Frampton: Modern Avant-Garde Architecture

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of architecture which including history, identity, culture, prosperity or spirit of a city. Accordingly, to reach this process of the dialectics of nature, tradition, and modern avant-garde architecture, Frampton constituted a theoretical background representing critical regionalism. In addition to that critical regionalism adopts the principle of the tectonic reality and place in architecture. In other words, the architect should create the tectonic reality by using the physical dimensions of the site consisting of topography, climate; the sensual features consisting of light, heat, weather movements as well as the visual features and even the materials that are taken by the foreign resources as well as the local resources. For this, the integration…show more content…
Developing the sense of place on the site and providing the integration of voids underlie the emplacement with its traditional and modern features and integrate it within architectural spaces. Moreover, Frampton, in his “Seven Points for the Millennium: An Ultimately Manifesto” published in 1999, mentions the fusion of voids. The most significant part of designing an architectural project is to envision the design of inside and outside together rather than designing them separately. According to Frampton (1999, p.…show more content…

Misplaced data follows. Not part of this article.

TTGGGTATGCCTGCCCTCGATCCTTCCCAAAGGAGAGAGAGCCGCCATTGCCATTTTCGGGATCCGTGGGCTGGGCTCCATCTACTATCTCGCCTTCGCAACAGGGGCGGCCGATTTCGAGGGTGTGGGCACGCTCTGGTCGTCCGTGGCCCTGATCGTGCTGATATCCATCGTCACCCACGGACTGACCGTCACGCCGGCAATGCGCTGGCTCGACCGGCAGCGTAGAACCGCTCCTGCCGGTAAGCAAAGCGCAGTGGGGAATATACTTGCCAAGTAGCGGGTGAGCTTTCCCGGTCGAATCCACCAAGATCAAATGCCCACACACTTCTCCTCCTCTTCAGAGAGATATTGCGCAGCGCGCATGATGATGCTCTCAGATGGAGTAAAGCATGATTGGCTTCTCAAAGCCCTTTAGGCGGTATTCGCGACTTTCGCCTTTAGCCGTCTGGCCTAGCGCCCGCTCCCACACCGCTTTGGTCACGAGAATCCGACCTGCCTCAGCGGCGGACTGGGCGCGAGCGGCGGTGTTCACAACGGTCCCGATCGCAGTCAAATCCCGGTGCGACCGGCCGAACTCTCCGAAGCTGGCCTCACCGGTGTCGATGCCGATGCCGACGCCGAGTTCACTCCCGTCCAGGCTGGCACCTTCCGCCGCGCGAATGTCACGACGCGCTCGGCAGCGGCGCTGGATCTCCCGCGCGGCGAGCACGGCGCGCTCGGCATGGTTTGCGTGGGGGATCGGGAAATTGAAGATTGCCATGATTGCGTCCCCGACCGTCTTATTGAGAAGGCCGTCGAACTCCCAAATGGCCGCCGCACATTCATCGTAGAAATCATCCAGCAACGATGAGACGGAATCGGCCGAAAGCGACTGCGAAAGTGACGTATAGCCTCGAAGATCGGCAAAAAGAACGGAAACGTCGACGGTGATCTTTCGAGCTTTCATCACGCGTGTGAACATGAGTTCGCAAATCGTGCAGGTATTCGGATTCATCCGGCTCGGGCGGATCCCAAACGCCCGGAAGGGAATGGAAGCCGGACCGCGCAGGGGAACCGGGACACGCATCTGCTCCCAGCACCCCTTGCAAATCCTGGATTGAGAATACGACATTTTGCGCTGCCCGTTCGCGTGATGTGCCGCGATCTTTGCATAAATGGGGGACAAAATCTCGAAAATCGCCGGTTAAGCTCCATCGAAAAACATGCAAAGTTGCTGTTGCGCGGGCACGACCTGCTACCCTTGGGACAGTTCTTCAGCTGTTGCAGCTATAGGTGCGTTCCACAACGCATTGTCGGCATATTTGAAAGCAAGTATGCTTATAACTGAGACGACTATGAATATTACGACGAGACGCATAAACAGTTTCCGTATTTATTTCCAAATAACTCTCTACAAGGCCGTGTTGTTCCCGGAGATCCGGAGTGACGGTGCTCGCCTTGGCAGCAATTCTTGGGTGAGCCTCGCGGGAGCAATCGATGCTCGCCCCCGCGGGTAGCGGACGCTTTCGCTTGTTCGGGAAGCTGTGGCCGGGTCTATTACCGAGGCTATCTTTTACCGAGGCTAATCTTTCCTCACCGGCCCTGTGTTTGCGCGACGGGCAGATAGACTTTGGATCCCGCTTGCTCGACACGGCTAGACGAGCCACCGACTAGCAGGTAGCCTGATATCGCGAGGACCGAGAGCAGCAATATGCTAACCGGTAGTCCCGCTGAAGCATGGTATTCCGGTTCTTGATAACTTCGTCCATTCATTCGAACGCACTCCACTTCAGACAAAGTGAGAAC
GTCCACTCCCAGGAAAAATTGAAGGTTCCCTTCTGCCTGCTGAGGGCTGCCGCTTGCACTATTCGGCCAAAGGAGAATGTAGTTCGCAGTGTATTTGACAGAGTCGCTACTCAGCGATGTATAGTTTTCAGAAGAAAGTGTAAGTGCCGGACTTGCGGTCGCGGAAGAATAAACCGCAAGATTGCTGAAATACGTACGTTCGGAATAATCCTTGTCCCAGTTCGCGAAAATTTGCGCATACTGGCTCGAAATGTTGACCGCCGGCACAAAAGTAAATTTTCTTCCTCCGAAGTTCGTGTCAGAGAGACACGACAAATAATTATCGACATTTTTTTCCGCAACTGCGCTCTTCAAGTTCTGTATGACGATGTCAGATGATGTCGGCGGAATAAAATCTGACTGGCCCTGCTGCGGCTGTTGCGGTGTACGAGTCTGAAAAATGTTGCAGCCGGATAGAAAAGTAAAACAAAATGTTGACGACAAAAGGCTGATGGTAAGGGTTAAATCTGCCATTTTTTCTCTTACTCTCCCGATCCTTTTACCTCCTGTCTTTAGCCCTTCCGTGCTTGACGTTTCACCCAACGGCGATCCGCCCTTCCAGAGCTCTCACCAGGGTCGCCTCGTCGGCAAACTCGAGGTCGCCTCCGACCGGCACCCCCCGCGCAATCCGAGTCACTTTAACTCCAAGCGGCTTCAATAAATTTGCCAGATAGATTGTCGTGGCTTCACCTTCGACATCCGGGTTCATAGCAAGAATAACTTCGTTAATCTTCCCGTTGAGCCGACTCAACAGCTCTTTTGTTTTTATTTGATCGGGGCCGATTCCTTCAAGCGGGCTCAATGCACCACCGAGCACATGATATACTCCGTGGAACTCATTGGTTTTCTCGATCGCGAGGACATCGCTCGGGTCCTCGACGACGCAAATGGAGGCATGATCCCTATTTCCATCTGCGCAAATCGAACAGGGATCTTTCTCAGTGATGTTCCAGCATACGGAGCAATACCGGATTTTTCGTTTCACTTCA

The building has a significant power to give meaning to the environment and the concrete things take form according to the situation of topography and landscape. Therefore, the interior and exterior voids on the site interact with each other. Like Norberg-Schulz, Abraham also thinks architecture with directions and horizontal-vertical rhythms. For Abraham (1996), the transformation of the topographical nature defined as the “conquest of the site” appears at the base of the ontological nature of architecture. In this situation, architecture that is an act appeals to these aspects of “collision” and “intervention”. In architectural design, a void is a compelling tool in order to understand any complicated solids. He thinks that an architectural response interferes with the archetypal position of the horizon where earth and heaven meet and this situation could be explained as the first act in the development of the sense of place and the creation of

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